What is SYRIZA? Two opposing takes on the new euro-politics
What is SYRIZA and Podemos, and what are their significance on the stage of world history? I came across two interesting and contrasting views by folks much more familiar than I with the situation on the ground. I offer their take, along with my own caveats:
The first is a rather pessimistic take on Greece by a conventional vanguardist formation called the International Committee for a Fourth International; knuckleheads who are connected to the Socialist Equality Party (@SEP_US), (the latter who have shown they don’t know labor theory from a hole in the ground — but okay).
ICFI offers us some typical vanguardist boilerplate analysis (The collapse of the Greek government):
“Every attempt by workers and youth to oppose the assault on their jobs and living conditions has been betrayed or repressed. The traditional parties of bourgeois rule are deeply discredited. Samaras’ New Democracy and the social democratic PASOK are despised in the eyes of the vast majority of the population.
“It is under these conditions that the ruling class is turning to SYRIZA, the “Coalition of the Radical Left,” in an effort to head off a revolutionary crisis.”
For some reason, the ICFI puts the term “anti-austerity” in quotes. It’s not clear to me whether they think SYRIZA is not anti-austerity or that there is no such thing as an anti-austerity stance. In any case, according to the ICFI, SYRIZA has been “carefully groomed to take a leading role in defending capitalism in Greece”. Its job being to ensure “that the dictates of international capital are carried through and countering the wave of popular opposition that threatens to spread throughout Europe.”
What wave of popular opposition? The working class of Europe has been remarkable for its patience, even indifference and apathy, in face of the brutal assault on its material conditions of life. SYRIZA seems to be polling at 30-35% in Greece, which is hardly a wave and it — along with Podemos — is the only real opposition to surface in Europe from the streets. Call me a pessimist, but, to me, this means 65-70% of the population has not broken with the existing politics after even five years of depression.
How is it that five years into an unprecedented post-war depression, with 30% unemployment, voters haven’t lynched Samaras on the steps of parliament, yet? How is that this “wave of popular opposition that threatens to spread throughout Europe” only produced a party that IFCI calls a defender of capitalism. This is all we have to show for five years of unrelenting austerity and depression? This is it?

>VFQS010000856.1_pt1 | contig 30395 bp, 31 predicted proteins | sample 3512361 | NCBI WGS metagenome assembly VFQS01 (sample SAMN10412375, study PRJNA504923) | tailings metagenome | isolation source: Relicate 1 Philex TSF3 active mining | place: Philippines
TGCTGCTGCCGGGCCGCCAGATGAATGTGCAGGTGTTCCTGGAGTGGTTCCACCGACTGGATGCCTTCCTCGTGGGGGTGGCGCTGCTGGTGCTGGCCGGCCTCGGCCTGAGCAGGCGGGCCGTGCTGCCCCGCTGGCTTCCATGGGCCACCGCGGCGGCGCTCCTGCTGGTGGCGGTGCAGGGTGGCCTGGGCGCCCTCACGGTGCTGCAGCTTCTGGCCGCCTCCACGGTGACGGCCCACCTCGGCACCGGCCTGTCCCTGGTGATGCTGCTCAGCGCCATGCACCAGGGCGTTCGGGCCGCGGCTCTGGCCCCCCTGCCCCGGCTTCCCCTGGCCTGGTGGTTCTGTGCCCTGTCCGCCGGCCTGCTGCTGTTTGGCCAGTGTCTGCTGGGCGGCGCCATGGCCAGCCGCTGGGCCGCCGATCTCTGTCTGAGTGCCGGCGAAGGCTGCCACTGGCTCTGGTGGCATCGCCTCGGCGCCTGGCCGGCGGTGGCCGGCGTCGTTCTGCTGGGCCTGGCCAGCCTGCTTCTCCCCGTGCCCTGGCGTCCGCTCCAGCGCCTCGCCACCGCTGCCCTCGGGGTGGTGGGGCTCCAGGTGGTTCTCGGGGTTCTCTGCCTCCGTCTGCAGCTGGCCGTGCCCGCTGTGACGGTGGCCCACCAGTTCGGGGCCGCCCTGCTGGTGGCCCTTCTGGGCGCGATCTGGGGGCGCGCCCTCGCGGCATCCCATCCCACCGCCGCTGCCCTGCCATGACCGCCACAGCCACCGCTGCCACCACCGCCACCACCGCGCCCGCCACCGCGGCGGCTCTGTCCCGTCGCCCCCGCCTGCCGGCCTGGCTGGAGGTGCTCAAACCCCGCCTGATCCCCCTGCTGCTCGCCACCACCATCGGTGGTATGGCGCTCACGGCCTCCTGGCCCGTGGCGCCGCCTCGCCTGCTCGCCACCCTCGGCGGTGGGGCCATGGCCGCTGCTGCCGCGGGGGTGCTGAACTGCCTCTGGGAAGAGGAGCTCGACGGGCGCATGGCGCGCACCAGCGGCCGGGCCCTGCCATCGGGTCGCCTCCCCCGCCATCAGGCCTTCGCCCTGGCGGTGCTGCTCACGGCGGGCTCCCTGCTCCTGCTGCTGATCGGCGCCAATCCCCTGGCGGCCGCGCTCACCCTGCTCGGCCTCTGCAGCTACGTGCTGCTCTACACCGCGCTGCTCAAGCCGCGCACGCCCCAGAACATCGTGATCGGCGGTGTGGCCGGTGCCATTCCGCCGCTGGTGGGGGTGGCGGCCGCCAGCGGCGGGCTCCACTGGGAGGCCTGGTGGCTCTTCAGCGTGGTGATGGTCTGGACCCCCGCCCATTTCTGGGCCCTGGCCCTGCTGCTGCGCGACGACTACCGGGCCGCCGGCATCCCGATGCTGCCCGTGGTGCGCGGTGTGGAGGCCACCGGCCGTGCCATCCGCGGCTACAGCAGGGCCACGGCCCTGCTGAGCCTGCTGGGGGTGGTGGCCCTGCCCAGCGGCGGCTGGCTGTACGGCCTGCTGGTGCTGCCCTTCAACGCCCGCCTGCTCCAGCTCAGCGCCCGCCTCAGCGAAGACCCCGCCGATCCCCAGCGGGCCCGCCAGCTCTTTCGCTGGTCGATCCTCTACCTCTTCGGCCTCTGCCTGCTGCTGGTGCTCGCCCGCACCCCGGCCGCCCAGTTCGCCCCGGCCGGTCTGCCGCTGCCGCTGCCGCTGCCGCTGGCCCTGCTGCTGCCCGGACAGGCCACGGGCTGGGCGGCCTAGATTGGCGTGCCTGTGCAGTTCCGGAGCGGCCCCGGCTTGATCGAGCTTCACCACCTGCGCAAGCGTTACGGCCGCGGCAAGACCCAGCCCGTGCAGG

If this is true, why doesn’t the ICFI explain to us why “the workers and youth” appear incapable of offering any more than this weak tea. What sort of revolutionary class is this that can strain heroically for five years, only to shit out a steaming lump of “business-friendly” progressives?
ICFI has some more explaining to do beyond simply stating that SYRIZA is pro-capitalist; they have to explain why this pro-capitalist party is now dominating the political landscape after 5 years of economic catastrophe. Things are not going according to the conventional Marxist playbook at all. We were told the inevitable crises of capitalism eventually would cause terrible suffering of the masses, who would, in response, turn to their real leaders: the ICFI and its vanguardist brethren. Well, that crisis is here, but where is this historical turning?
What the fuck is up with that, ICFI? Why haven’t the masses found out that you are their leaders? Why is that after suffering a capitalist crisis for 5 years, they turn to a party that only offers more capitalism? Where in your party documents did you explain this is what would happen? It is one thing to argue SYRIZA is a business friendly Left neoliberal alternative to two discredited mainstream parties; but another thing altogether to explain why, in total contradiction to all your party pronouncements, the crisis did not awaken the class consciousness of the workers and reveal to them their real leaders, the ICFI.